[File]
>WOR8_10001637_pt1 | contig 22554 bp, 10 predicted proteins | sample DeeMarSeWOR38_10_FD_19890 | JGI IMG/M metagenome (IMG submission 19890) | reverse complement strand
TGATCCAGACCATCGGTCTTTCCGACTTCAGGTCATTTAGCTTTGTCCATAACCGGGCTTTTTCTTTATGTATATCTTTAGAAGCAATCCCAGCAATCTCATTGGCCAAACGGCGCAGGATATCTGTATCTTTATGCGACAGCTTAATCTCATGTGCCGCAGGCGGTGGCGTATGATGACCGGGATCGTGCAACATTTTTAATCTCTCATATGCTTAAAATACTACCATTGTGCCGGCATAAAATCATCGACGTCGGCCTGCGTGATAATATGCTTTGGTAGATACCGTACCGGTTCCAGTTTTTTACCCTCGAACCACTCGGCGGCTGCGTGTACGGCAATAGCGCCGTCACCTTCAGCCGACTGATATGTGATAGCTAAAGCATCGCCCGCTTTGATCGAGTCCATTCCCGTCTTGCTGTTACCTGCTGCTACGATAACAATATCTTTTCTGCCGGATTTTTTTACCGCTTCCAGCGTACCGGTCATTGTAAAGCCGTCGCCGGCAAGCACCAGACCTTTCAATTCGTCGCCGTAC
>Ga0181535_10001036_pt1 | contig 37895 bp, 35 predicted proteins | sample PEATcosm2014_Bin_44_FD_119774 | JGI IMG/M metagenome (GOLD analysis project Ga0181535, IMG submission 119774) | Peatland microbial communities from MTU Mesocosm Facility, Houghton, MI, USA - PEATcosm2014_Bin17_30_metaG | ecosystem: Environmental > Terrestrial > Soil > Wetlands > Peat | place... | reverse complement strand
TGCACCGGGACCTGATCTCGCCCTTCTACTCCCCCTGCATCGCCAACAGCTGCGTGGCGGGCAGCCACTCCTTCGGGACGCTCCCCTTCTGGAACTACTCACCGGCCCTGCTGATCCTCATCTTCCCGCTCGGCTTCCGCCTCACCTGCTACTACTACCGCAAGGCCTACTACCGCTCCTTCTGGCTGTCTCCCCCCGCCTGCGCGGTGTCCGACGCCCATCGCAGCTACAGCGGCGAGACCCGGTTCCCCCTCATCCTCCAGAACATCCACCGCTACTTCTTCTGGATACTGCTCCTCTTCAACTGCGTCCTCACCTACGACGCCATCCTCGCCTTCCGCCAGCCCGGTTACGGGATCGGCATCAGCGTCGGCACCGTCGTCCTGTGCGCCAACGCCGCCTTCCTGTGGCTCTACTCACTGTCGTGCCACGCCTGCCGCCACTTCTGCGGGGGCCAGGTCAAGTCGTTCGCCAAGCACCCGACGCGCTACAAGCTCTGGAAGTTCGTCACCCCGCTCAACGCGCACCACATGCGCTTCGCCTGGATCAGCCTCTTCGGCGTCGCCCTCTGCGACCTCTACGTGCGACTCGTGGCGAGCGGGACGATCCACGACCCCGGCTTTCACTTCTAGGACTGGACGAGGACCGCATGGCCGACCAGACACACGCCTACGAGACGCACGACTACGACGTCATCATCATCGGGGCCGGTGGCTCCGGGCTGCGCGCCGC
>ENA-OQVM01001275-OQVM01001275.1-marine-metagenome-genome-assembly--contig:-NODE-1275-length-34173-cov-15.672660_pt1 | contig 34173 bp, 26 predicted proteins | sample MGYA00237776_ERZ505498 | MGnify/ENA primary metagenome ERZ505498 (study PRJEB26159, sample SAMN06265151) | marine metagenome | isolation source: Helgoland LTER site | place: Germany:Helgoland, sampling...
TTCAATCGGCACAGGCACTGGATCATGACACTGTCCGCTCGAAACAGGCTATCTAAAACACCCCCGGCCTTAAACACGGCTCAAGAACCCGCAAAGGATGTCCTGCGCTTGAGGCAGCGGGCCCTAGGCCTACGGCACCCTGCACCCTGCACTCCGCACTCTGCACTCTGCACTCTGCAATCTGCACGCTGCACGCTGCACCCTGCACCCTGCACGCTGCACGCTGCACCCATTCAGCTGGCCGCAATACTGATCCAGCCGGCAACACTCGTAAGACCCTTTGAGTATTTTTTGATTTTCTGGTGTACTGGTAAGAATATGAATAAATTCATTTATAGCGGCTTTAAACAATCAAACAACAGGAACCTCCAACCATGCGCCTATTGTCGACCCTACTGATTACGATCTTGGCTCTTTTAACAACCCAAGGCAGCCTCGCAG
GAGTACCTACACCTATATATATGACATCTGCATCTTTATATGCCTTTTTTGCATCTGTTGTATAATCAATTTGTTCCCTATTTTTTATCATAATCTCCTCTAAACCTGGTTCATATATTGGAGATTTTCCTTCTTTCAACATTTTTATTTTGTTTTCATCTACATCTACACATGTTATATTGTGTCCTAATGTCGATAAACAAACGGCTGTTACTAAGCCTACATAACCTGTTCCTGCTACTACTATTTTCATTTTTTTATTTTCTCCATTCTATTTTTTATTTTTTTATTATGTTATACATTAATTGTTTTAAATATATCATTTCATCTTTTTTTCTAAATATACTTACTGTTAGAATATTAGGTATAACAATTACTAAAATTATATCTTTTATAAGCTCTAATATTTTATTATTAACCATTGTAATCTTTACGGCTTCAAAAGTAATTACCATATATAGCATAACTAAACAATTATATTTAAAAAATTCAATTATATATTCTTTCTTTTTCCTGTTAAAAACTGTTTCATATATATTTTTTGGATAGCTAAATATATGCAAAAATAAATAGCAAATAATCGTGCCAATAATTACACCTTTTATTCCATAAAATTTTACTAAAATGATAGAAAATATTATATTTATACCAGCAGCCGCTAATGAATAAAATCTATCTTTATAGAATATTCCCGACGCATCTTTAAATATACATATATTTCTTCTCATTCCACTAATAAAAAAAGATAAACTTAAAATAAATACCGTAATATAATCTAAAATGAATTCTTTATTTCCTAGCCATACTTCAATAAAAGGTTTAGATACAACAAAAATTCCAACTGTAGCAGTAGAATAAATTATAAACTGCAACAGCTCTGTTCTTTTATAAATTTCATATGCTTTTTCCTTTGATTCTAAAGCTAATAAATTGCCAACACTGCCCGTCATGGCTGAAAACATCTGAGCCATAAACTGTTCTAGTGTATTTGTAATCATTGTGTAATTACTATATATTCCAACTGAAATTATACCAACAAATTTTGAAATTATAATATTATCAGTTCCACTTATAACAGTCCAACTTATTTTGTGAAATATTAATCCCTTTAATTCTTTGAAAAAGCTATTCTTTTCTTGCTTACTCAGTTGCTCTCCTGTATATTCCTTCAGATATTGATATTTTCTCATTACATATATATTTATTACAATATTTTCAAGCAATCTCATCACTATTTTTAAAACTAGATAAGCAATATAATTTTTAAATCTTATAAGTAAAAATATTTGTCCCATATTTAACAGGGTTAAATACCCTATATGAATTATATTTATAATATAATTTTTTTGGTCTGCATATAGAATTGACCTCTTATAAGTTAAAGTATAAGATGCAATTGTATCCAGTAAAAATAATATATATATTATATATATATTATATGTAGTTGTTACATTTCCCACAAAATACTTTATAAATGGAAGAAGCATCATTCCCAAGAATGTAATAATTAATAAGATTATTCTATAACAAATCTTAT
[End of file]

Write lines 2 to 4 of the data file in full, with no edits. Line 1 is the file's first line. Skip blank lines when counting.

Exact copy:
TGATCCAGACCATCGGTCTTTCCGACTTCAGGTCATTTAGCTTTGTCCATAACCGGGCTTTTTCTTTATGTATATCTTTAGAAGCAATCCCAGCAATCTCATTGGCCAAACGGCGCAGGATATCTGTATCTTTATGCGACAGCTTAATCTCATGTGCCGCAGGCGGTGGCGTATGATGACCGGGATCGTGCAACATTTTTAATCTCTCATATGCTTAAAATACTACCATTGTGCCGGCATAAAATCATCGACGTCGGCCTGCGTGATAATATGCTTTGGTAGATACCGTACCGGTTCCAGTTTTTTACCCTCGAACCACTCGGCGGCTGCGTGTACGGCAATAGCGCCGTCACCTTCAGCCGACTGATATGTGATAGCTAAAGCATCGCCCGCTTTGATCGAGTCCATTCCCGTCTTGCTGTTACCTGCTGCTACGATAACAATATCTTTTCTGCCGGATTTTTTTACCGCTTCCAGCGTACCGGTCATTGTAAAGCCGTCGCCGGCAAGCACCAGACCTTTCAATTCGTCGCCGTAC
>Ga0181535_10001036_pt1 | contig 37895 bp, 35 predicted proteins | sample PEATcosm2014_Bin_44_FD_119774 | JGI IMG/M metagenome (GOLD analysis project Ga0181535, IMG submission 119774) | Peatland microbial communities from MTU Mesocosm Facility, Houghton, MI, USA - PEATcosm2014_Bin17_30_metaG | ecosystem: Environmental > Terrestrial > Soil > Wetlands > Peat | place... | reverse complement strand
TGCACCGGGACCTGATCTCGCCCTTCTACTCCCCCTGCATCGCCAACAGCTGCGTGGCGGGCAGCCACTCCTTCGGGACGCTCCCCTTCTGGAACTACTCACCGGCCCTGCTGATCCTCATCTTCCCGCTCGGCTTCCGCCTCACCTGCTACTACTACCGCAAGGCCTACTACCGCTCCTTCTGGCTGTCTCCCCCCGCCTGCGCGGTGTCCGACGCCCATCGCAGCTACAGCGGCGAGACCCGGTTCCCCCTCATCCTCCAGAACATCCACCGCTACTTCTTCTGGATACTGCTCCTCTTCAACTGCGTCCTCACCTACGACGCCATCCTCGCCTTCCGCCAGCCCGGTTACGGGATCGGCATCAGCGTCGGCACCGTCGTCCTGTGCGCCAACGCCGCCTTCCTGTGGCTCTACTCACTGTCGTGCCACGCCTGCCGCCACTTCTGCGGGGGCCAGGTCAAGTCGTTCGCCAAGCACCCGACGCGCTACAAGCTCTGGAAGTTCGTCACCCCGCTCAACGCGCACCACATGCGCTTCGCCTGGATCAGCCTCTTCGGCGTCGCCCTCTGCGACCTCTACGTGCGACTCGTGGCGAGCGGGACGATCCACGACCCCGGCTTTCACTTCTAGGACTGGACGAGGACCGCATGGCCGACCAGACACACGCCTACGAGACGCACGACTACGACGTCATCATCATCGGGGCCGGTGGCTCCGGGCTGCGCGCCGC